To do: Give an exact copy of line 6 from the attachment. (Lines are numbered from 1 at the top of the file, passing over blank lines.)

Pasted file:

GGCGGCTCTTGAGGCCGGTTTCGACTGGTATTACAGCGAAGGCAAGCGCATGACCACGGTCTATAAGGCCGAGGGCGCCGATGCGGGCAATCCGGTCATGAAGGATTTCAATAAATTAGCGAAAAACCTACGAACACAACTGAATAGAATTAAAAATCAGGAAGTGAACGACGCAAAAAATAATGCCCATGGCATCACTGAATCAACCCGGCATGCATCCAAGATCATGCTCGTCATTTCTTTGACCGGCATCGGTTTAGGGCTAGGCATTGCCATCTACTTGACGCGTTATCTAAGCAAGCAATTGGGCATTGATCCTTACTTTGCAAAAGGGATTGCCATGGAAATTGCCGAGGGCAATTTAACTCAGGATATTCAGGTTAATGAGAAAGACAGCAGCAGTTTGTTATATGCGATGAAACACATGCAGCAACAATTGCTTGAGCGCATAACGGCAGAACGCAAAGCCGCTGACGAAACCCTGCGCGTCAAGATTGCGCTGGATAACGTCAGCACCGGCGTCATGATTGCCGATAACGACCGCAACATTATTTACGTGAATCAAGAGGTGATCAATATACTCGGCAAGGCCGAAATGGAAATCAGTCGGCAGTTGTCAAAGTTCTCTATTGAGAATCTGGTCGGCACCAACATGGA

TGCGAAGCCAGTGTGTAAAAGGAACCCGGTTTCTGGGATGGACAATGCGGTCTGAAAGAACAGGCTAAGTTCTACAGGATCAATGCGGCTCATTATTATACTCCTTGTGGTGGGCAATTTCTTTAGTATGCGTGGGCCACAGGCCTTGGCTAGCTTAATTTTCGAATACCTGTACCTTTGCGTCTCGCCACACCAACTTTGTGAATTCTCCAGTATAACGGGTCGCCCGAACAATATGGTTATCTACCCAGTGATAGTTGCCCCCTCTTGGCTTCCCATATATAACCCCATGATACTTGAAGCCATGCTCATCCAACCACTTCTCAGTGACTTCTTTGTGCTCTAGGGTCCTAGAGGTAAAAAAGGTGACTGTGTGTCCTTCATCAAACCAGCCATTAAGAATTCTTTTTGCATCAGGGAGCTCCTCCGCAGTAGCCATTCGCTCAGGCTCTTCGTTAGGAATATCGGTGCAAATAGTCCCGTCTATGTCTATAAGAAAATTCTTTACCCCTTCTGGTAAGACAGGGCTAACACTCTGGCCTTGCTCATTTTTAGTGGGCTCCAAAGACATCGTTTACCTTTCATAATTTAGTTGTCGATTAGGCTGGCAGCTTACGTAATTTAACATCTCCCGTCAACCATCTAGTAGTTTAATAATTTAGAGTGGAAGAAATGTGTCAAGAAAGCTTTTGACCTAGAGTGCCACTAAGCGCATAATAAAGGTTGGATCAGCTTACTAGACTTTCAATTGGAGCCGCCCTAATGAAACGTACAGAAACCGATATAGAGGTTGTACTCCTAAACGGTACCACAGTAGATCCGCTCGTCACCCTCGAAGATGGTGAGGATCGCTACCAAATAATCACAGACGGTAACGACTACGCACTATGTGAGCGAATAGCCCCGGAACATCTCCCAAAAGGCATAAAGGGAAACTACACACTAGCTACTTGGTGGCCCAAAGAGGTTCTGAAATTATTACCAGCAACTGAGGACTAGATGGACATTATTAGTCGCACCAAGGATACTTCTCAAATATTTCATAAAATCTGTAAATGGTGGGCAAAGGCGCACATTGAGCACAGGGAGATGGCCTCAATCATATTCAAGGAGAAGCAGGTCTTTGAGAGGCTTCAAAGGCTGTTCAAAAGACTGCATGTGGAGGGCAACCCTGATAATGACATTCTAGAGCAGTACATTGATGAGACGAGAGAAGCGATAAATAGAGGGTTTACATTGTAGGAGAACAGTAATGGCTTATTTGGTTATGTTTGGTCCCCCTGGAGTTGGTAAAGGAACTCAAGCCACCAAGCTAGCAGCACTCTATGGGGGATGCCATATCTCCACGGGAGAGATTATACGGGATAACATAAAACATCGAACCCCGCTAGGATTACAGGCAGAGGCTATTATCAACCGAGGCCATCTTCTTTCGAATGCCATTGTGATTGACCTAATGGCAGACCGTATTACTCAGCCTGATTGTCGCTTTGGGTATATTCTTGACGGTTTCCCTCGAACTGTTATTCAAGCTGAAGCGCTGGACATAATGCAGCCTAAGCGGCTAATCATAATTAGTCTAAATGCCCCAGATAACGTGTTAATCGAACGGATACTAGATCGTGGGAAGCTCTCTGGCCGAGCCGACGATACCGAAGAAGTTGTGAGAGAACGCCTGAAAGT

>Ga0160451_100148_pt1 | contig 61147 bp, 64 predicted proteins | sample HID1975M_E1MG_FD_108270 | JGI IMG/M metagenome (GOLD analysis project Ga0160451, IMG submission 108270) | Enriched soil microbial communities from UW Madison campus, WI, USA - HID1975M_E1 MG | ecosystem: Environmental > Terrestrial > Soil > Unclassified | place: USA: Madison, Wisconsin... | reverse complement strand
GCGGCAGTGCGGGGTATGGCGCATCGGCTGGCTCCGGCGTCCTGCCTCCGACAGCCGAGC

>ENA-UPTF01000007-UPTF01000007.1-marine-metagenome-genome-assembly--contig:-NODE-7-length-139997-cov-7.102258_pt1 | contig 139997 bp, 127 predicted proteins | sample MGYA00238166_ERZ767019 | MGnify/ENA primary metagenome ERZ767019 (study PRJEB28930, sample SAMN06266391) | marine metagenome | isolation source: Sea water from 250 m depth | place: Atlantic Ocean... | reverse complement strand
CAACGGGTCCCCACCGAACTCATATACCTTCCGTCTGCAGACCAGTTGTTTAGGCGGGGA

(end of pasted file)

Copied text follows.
CAACGGGTCCCCACCGAACTCATATACCTTCCGTCTGCAGACCAGTTGTTTAGGCGGGGA